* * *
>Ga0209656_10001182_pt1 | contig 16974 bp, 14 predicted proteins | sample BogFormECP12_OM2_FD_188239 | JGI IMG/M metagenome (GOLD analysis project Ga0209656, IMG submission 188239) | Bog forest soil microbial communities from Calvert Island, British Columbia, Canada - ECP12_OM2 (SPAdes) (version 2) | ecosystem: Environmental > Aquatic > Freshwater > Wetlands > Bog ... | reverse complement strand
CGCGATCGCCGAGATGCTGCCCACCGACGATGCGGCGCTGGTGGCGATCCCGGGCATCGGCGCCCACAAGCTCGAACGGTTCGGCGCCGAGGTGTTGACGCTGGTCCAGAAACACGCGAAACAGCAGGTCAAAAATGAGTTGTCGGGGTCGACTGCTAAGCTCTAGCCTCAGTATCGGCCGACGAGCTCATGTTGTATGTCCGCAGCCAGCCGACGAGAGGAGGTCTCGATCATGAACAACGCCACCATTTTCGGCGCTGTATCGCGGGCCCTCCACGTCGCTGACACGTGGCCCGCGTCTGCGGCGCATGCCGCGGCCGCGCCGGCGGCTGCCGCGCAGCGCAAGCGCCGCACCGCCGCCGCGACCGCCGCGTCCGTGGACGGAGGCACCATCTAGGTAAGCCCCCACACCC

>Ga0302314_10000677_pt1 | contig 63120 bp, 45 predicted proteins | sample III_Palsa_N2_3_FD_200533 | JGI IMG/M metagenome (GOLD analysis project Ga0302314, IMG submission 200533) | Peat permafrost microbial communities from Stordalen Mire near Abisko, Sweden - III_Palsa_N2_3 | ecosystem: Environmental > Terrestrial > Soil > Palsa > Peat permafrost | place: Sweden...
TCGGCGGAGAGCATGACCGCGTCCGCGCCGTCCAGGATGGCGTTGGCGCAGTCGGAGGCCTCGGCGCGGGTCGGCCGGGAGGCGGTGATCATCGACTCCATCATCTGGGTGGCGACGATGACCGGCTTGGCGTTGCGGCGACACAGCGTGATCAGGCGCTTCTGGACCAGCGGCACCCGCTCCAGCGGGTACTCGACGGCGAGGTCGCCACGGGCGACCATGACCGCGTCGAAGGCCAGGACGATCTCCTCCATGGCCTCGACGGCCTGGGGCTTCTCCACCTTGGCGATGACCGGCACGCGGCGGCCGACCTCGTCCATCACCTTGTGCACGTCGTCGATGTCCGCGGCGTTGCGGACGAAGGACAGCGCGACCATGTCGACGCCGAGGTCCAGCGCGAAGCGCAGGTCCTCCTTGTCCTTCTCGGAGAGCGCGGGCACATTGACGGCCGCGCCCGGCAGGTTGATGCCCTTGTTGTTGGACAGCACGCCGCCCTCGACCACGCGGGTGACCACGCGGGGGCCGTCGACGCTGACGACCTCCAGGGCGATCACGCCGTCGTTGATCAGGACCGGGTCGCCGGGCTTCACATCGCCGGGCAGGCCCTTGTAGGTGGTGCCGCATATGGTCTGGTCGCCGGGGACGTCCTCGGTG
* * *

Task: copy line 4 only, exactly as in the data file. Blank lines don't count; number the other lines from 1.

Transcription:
TCGGCGGAGAGCATGACCGCGTCCGCGCCGTCCAGGATGGCGTTGGCGCAGTCGGAGGCCTCGGCGCGGGTCGGCCGGGAGGCGGTGATCATCGACTCCATCATCTGGGTGGCGACGATGACCGGCTTGGCGTTGCGGCGACACAGCGTGATCAGGCGCTTCTGGACCAGCGGCACCCGCTCCAGCGGGTACTCGACGGCGAGGTCGCCACGGGCGACCATGACCGCGTCGAAGGCCAGGACGATCTCCTCCATGGCCTCGACGGCCTGGGGCTTCTCCACCTTGGCGATGACCGGCACGCGGCGGCCGACCTCGTCCATCACCTTGTGCACGTCGTCGATGTCCGCGGCGTTGCGGACGAAGGACAGCGCGACCATGTCGACGCCGAGGTCCAGCGCGAAGCGCAGGTCCTCCTTGTCCTTCTCGGAGAGCGCGGGCACATTGACGGCCGCGCCCGGCAGGTTGATGCCCTTGTTGTTGGACAGCACGCCGCCCTCGACCACGCGGGTGACCACGCGGGGGCCGTCGACGCTGACGACCTCCAGGGCGATCACGCCGTCGTTGATCAGGACCGGGTCGCCGGGCTTCACATCGCCGGGCAGGCCCTTGTAGGTGGTGCCGCATATGGTCTGGTCGCCGGGGACGTCCTCGGTG